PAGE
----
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6 Accounting And Tax Matters Landlords Should Keep In Mind
In the running of any business, it goes without saying that proper accounting and records are maintained not just for your own review, but also for filing to the relevant authorities too.
While modern technology has given business people the gift of accounting software that keep financial records accurately, there are various issues that software just cannot solve for a landlord.
Qualitative matters are as important as quantitative ones, especially when the IRS is concerned.
Here are 6 important accounting and tax issues that landlords should keep in mind when managing financial records for real estate operations.
Do be mindful that professional tax advice should only be taken from tax attorneys and certified public accountants (CPA).
1) 1031 Exchanges
The 1031 Exchange is a legal transaction that property investors can apply to avoid capital gain tax rates.
While rental property will automatically qualify for it, not all property will be categorized as rental property in the eyes of the law.
In this transaction, all proceeds for the sale of an investment property should be used for the acquisition of another investment property. This is also known as like-kind.
Balances of proceeds that are not used for the purchase of the new house will be subjected to capital gains tax.
Proceeds from such a sale will go to a qualified intermediary before being used for the new purchase.
Another criteria to meet to be eligible for 1031 Exchange is that the replacement property must be identified within 45 days of the initial sale. On top of that, you have 180 days to close the transaction of the new property.
Do work with your intermediaries to ensure that these deadlines are met.
2) Capital gain tax
Even though capital gain taxes are not something new, you might be surprised at the sheer number of real estate investors who have little knowledge of it and think it’s absurd.
But capital gain taxes is a reality in life. Especially in the world of investments.
So do take it in your stride. It’s just the rules you have to get in line with as an investor of capital assets.
For more clarity of how capital assets are categorized, it is best to consult with a proper CPA who should be well-versed with asset classifications.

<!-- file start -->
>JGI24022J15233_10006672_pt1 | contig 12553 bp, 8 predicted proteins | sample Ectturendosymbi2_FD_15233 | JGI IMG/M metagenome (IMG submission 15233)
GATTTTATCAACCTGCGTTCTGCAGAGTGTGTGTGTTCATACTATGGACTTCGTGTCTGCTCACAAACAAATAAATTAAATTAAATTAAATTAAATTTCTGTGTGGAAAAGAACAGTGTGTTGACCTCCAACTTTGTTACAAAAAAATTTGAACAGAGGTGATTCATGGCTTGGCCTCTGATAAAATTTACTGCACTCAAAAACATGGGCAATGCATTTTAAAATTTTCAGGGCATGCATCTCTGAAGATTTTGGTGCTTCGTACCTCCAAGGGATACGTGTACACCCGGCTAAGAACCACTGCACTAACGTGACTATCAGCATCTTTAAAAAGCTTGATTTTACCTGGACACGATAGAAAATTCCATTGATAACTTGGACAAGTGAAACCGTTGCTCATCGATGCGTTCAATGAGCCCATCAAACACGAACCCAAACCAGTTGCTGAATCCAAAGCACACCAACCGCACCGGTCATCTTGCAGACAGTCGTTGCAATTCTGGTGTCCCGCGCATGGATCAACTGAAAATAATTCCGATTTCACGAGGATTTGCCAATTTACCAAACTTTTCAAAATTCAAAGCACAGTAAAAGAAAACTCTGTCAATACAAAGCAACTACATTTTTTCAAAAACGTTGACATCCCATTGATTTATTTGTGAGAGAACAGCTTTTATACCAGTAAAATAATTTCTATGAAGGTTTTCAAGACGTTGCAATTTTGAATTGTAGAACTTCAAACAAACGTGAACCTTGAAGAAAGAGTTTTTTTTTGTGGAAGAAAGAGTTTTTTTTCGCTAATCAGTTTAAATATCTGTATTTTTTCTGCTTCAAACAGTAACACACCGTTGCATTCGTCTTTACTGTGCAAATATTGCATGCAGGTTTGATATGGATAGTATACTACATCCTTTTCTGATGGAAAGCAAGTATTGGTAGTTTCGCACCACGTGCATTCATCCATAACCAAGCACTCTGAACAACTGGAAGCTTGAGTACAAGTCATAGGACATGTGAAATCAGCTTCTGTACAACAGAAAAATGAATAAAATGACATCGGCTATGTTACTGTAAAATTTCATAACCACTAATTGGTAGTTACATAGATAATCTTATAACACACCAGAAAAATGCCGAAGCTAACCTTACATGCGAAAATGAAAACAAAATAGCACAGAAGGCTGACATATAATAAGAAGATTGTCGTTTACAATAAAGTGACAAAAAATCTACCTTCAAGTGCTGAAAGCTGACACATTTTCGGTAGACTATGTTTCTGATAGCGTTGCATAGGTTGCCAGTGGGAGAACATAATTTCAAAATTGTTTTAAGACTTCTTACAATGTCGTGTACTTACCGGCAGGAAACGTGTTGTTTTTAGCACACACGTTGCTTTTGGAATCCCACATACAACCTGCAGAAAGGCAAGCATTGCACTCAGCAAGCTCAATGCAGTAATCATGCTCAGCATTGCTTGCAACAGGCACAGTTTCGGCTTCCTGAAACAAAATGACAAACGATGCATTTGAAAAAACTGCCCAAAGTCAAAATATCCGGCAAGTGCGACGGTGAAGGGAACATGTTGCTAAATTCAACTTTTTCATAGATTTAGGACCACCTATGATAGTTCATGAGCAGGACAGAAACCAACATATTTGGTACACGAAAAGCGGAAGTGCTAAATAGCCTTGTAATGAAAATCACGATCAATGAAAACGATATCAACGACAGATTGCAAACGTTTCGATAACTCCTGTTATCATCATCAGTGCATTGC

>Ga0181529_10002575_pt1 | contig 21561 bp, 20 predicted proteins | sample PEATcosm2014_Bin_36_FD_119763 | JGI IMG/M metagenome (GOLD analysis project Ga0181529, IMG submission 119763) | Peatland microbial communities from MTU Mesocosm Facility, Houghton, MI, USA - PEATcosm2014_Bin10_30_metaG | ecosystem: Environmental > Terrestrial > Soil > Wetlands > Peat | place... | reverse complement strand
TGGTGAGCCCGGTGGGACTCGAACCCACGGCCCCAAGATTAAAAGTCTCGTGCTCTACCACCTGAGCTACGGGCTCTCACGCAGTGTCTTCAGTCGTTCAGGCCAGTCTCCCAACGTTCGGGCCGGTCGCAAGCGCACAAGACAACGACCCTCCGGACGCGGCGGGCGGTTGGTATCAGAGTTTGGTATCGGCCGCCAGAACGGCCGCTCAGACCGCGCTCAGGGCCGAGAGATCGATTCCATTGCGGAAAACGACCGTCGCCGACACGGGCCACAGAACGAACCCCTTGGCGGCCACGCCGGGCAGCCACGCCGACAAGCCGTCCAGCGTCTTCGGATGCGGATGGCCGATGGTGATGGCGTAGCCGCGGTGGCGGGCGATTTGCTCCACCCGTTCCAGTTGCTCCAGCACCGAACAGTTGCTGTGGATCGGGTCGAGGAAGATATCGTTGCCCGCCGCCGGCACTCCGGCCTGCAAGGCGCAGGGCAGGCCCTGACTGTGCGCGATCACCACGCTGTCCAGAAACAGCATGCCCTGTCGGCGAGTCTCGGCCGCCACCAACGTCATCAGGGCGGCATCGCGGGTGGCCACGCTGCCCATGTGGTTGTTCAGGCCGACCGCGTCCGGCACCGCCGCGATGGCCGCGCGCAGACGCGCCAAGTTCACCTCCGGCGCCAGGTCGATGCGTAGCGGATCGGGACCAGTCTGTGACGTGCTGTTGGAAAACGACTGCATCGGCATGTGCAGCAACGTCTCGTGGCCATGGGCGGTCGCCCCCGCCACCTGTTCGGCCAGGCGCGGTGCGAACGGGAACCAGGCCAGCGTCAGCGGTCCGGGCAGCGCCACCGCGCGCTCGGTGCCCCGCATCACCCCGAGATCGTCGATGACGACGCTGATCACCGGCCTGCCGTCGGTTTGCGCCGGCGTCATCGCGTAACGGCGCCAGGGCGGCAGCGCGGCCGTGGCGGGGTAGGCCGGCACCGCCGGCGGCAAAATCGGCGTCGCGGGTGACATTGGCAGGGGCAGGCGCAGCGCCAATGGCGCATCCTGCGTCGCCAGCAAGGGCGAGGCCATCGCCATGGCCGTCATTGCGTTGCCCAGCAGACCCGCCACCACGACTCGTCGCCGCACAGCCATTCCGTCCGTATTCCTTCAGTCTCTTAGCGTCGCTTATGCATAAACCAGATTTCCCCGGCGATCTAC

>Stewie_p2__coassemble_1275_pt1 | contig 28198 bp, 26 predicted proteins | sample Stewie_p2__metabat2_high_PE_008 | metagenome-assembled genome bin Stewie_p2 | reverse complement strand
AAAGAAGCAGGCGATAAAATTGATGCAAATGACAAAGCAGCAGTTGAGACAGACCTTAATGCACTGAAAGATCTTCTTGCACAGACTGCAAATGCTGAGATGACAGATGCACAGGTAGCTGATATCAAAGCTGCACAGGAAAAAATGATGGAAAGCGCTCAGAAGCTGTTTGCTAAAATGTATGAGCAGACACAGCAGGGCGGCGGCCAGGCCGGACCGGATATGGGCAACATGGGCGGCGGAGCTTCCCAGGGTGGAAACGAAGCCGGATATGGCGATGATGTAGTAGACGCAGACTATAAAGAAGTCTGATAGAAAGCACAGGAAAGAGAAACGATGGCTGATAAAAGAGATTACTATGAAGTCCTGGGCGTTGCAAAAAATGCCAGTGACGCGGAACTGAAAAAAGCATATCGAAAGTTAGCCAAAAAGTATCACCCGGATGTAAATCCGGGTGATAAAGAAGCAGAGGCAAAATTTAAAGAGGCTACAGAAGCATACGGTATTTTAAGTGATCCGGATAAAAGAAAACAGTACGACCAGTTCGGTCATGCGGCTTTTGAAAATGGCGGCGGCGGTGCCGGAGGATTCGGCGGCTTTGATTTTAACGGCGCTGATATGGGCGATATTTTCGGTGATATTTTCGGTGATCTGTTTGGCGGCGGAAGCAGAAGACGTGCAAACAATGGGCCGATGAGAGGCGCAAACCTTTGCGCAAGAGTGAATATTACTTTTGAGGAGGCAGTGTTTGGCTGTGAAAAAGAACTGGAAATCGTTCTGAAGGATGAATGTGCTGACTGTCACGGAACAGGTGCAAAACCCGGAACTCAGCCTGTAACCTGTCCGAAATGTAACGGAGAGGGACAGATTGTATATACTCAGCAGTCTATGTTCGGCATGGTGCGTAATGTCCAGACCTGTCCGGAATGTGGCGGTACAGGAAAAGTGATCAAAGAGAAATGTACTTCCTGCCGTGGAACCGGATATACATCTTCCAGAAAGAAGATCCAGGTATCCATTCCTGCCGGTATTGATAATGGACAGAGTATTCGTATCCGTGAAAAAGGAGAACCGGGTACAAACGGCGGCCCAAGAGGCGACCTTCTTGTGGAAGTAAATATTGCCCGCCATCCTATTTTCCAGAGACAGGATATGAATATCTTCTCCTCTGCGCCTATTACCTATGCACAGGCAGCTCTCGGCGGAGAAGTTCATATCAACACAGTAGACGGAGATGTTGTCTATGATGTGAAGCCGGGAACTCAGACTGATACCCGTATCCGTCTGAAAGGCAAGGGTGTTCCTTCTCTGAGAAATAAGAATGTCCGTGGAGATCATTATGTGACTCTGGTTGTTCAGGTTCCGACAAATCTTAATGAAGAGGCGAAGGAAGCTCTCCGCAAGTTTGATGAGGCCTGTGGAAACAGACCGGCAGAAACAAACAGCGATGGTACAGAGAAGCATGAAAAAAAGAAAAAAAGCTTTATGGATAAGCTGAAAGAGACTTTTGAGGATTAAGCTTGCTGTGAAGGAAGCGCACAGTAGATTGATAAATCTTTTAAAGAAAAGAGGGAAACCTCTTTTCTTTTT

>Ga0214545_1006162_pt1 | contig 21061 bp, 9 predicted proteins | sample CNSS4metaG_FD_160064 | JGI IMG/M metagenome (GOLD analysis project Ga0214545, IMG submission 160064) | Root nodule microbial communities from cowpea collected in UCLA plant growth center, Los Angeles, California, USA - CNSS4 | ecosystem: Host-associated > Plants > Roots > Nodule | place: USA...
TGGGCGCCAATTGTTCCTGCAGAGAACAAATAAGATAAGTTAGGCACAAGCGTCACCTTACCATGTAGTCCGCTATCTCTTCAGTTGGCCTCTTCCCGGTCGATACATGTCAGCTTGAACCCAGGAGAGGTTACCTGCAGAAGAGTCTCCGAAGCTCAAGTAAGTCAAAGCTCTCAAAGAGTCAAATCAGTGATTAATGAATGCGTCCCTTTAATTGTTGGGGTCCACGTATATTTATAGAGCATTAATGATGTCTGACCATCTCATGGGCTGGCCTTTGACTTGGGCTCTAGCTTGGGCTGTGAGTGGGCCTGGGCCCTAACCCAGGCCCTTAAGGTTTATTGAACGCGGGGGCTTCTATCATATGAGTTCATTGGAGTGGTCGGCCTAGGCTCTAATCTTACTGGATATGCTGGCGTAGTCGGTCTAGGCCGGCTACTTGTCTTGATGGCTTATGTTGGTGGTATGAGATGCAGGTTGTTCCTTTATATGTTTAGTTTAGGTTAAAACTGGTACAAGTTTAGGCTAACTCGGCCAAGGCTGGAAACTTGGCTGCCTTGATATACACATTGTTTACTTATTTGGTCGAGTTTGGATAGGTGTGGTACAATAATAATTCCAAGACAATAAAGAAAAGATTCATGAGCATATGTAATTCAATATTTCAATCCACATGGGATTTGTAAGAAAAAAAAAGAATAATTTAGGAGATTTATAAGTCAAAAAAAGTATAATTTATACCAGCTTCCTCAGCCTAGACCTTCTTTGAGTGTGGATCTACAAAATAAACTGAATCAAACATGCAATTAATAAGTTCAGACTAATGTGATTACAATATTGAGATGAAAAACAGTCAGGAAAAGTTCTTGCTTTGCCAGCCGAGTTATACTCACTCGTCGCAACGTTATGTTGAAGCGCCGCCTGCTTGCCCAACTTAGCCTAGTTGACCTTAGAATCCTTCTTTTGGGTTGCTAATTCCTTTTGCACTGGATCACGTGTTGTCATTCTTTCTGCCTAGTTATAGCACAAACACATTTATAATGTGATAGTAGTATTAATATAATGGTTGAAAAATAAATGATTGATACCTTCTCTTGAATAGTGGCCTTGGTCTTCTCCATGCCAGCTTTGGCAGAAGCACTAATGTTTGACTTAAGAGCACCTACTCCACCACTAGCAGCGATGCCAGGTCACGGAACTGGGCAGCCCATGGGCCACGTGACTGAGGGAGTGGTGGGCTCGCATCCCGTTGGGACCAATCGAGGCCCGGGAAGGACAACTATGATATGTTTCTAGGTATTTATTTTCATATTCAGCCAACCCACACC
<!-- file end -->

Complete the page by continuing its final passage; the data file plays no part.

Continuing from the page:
Basically, short term capital gains involve assets held for up to one year. While long term capital gains concern assets held for more than a year.
3) Schedule E
Schedule E is where individual taxpayers report their rental activities.
Few business people should need to be reminded not to mix personal money with business money.
It can be a horrific mess when the time comes to put everything in order.
Yet there are a lot of landlords who are only landording part time. They are not fully fledged real estate businesses and are just trying to make a passive income via real estate.
This is why many landlord continue to operate their rental property as individuals… which can be one hell of a mess when the landlord owns multiple properties.
When you own multiple properties, a good management tip is to keep a separate account for each property. This is because when reporting taxes, the income and expenses of each property is required to be listed separately.
4) Passive income and losses
Passive income come from investments that does not require material participation.
While income from rental properties are usually considered passive income, it is not a given that they will be classified as such.
Sometimes, depending on the type of operations, they can be considered self-employment income… putting you in a different tax bracket.
An important point to note is that losses from passive activity may be brought forward to the next financial year.
The biggest reason why financially savvy business people use corporate entities to operate businesses is business deductions.
These are basically expenses that can be deducted from profits when calculating the taxable income.
A capable accountant should be able to easily categorized expense items as deductible or not.
This can make a serious difference to your overall bottom line.
There are pros and cons for running your landlording business under sole ownership or a company.
And most of the pros and cons are centered around reporting requirements and to a certain extent, liabilities.
The structure in which to form a company will depend on various factors. Especially the profiles of partners involved.
The 3 most common entities are typically:
- Limited partnership
- Limited liability partnership
- Limited liability company
Do not hesitate to contact a CPA when you are unclear about the subtle differences between them. They can have a huge impact when a time arrives when they matter.
As a final reminder, remember that the IRS is not a government agency that anyone should contemplate messing with.
Should you have any accounting and tax issues that needs to be clarified or resolved, do consult a CPA or tax attorney. Or at least call up the service hotline at IRS for help.